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Respiratory illness in children usually presents with clinical symptoms and signs that offer important information for further diagnostic tests. The primary function of the respiratory system is to provide a supply of oxygen and removal of carbon dioxide, that is, adequate and adaptive gas exchange. Illness can disturb this function by affecting respiratory control, the respiratory pump, that is, chest cage and respiratory muscles, airways, and the pulmonary tissues. The many nonrespiratory functions of the lung include production and regulation of surfactant, defense against infections, participation in water and fluid balance, sieving of blood cells and emboli, and elimination of volatile substances. The clinical presentation of illness interfering with these functions is often related to the secondary effects on respiratory mechanics and gas exchange.


Efforts to formalize the assessment of clinical signs in respiratory illness for estimation of disease severity have resulted in numerous clinical scores, for example, for croup,1 bronchiolitis and pneumonia,2 and for asthma.3,4 Clinical signs as the basis of these scores include tachypnea, visibly increased respiratory effort, for example, retractions and use of accessory muscles, reduced breath sound intensity (often referred to as “air entry”), wheezing, relative duration of expiration, cyanosis, and mental status.


The number of breaths per minute is counted by observing chest and abdominal movements or by listening to breaths with a stethoscope. Respiratory rates established by auscultation may be slightly higher than those by observation, particularly when placement of the stethoscope on the chest stimulates the child. Children have higher respiratory rates during wakefulness than during sleep. The range of respiratory rates in a healthy child is wide but narrows when a higher breathing rate is maintained during respiratory illness. Breathing rates are related to age and weight, showing an exponential decrease with increasing age and body mass. Age specific normative data have been established for infants and toddlers5 and for older children6 (Fig. 505-1). Fever and respiratory disease can increase the respiratory rate. In young febrile children tachypnea, that is, a respiratory rate faster than normal, is an important predictive sign for pneumonia when the respiratory rate per minute exceeds 59 in those under 6 months of age, 52 between 6 and 11 months, and 42 between 1 and 2 years.7 Observer agreement on tachypnea is generally good.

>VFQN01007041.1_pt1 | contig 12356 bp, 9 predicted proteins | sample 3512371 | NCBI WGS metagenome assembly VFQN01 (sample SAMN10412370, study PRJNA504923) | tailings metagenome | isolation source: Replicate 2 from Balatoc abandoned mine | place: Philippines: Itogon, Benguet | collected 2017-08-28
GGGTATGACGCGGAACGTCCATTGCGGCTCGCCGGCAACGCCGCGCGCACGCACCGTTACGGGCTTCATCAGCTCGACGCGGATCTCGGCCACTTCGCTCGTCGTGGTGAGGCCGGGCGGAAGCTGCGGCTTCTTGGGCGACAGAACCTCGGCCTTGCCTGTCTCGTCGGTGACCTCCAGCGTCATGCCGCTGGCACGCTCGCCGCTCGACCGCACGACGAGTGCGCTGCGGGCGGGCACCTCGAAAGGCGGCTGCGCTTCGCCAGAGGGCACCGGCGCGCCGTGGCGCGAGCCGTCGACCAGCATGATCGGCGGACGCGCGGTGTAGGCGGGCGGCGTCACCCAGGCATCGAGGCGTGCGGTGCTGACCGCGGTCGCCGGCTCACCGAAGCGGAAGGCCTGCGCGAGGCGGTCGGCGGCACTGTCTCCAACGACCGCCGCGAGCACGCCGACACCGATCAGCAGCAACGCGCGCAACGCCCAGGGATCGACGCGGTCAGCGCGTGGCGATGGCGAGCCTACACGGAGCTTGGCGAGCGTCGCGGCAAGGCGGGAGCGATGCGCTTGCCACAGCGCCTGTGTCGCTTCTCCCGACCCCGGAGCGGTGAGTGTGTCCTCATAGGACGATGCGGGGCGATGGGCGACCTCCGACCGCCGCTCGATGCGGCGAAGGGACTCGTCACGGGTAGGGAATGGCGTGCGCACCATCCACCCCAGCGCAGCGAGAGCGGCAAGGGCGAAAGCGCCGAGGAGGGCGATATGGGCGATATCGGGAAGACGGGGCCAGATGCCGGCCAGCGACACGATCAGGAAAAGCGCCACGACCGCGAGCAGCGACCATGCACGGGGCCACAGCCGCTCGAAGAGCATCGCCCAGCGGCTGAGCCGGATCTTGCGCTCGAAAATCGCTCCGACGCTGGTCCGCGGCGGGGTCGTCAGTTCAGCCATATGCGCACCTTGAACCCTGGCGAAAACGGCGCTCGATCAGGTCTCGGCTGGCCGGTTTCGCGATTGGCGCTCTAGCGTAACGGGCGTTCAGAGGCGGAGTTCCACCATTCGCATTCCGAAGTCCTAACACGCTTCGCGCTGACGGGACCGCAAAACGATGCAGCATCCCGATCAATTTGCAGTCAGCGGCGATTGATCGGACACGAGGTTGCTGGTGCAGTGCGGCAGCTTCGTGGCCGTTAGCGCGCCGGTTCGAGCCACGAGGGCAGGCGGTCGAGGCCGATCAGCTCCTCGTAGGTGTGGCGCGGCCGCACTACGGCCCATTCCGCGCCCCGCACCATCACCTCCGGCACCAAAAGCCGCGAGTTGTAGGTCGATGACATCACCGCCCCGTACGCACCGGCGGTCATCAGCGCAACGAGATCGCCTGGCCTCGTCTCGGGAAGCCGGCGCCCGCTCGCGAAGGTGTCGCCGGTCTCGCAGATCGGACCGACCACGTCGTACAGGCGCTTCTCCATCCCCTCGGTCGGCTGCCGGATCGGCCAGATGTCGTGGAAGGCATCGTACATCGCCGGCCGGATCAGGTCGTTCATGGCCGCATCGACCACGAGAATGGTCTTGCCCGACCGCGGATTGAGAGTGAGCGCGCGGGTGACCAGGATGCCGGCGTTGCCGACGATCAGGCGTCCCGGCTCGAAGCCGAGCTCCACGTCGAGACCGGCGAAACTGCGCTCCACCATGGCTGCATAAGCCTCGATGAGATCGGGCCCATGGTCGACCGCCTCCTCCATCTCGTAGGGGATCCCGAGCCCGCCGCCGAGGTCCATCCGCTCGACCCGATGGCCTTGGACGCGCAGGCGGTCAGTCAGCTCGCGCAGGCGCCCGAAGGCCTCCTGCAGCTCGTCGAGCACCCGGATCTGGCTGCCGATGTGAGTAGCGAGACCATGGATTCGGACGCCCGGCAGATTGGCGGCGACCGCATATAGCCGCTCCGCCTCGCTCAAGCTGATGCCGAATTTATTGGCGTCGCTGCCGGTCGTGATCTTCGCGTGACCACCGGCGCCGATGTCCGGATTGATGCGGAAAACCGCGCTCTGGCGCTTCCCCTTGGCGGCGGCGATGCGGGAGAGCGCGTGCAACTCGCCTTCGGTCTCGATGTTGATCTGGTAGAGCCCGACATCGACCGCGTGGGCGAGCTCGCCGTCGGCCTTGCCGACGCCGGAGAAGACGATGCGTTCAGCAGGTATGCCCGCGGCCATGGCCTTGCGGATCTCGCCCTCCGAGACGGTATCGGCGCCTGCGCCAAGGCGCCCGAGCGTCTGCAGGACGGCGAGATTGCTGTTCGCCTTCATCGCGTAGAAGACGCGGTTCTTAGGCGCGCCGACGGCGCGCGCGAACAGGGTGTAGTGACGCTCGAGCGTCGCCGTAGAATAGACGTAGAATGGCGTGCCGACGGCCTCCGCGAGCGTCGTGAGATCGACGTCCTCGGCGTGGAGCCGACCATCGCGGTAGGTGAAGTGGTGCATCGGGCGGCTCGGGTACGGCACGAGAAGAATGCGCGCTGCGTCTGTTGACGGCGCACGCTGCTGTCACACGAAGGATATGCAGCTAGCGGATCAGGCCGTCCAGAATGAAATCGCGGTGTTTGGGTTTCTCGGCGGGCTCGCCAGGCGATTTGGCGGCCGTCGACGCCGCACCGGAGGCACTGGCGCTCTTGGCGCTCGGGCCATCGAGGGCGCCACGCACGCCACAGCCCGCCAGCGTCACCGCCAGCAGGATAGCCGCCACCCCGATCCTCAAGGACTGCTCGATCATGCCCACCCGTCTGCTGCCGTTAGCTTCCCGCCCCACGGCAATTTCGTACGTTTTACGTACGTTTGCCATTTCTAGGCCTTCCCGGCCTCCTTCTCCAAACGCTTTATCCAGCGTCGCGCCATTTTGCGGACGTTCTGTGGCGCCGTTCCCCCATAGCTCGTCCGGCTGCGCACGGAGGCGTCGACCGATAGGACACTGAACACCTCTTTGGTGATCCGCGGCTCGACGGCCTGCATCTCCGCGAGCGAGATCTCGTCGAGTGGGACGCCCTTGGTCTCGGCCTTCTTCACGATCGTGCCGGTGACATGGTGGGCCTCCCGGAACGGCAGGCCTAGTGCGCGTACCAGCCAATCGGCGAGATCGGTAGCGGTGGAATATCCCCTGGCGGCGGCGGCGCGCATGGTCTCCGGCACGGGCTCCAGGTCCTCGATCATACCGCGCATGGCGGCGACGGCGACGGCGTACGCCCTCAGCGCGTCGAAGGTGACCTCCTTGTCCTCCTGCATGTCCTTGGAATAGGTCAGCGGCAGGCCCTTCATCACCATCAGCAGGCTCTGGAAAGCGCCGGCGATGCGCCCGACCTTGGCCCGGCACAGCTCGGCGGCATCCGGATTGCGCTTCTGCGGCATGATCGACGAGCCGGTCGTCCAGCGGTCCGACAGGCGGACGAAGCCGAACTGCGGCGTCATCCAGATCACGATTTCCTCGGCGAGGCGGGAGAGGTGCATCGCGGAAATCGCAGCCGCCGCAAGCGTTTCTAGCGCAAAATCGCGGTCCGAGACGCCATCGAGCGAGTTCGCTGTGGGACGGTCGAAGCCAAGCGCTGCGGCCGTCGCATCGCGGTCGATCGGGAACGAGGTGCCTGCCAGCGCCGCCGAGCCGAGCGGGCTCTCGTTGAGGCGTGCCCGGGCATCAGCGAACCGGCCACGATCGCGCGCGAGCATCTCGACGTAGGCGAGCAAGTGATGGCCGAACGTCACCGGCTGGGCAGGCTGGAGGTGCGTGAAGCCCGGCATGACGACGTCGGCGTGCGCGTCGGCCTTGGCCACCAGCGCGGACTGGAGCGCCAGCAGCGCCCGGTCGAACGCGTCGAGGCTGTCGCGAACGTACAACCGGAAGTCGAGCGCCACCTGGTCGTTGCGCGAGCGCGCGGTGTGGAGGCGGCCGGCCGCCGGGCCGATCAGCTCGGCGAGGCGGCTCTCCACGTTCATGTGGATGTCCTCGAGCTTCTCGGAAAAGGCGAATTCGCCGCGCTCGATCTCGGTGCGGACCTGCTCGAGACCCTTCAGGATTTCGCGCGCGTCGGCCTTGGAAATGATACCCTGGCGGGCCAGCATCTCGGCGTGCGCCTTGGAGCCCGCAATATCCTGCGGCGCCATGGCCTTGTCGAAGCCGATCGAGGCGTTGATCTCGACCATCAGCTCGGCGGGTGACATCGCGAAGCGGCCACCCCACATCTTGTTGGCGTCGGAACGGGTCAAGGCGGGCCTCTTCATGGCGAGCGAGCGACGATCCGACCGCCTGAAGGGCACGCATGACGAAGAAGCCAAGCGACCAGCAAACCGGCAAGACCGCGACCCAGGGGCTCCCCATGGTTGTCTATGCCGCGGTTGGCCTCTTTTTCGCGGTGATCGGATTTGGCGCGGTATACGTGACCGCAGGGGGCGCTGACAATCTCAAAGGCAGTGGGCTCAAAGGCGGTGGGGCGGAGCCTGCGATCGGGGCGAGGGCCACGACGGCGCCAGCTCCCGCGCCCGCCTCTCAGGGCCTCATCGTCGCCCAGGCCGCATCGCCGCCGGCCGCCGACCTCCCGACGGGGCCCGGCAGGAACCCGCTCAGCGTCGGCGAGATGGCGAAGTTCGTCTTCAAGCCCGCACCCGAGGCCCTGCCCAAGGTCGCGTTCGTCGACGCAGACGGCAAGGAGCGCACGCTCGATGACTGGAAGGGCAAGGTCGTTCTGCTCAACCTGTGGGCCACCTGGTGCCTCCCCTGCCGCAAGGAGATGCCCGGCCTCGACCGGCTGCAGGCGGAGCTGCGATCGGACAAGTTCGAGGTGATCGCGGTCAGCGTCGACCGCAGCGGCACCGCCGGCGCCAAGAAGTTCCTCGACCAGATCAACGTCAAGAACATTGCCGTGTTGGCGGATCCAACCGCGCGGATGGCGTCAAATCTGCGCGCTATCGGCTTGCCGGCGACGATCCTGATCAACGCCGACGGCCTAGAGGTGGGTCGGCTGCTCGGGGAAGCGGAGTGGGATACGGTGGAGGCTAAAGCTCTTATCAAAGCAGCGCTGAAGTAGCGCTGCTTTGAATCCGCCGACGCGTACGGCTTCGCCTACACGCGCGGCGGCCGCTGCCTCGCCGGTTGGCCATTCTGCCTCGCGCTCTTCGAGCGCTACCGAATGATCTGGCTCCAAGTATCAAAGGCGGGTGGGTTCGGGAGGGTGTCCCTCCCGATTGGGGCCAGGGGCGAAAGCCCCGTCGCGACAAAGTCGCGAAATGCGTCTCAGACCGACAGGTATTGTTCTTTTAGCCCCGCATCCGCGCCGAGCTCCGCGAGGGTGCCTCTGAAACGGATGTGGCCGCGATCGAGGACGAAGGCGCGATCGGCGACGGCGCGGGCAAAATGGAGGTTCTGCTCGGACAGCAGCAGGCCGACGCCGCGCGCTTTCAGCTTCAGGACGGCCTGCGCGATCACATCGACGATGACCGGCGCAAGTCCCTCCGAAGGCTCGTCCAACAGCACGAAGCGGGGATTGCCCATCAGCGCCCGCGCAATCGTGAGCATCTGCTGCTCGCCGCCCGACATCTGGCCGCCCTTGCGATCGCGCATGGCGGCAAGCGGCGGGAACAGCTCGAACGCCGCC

Figure 505-1.
Graphic Jump Location

Normal range of respiratory rates during wakefulness.

(Data from Rusconi FM, Castagneto L, Gagliardi G, et al. 1994. Reference values for respiratory rate in the first 3 years of life. Pediatrics. 1994;94:350-355. Wallis LA, Healy M, Undy MB, Maconochie I. Age related reference ranges for respiration rate and heart rate from 4 to 16 years. Arch Dis Child. 2005;90:1117-1121.)


Increased resistance to airflow can lead to inspiratory retractions of the more compliant parts of the chest. These are most easily visible in young children ...

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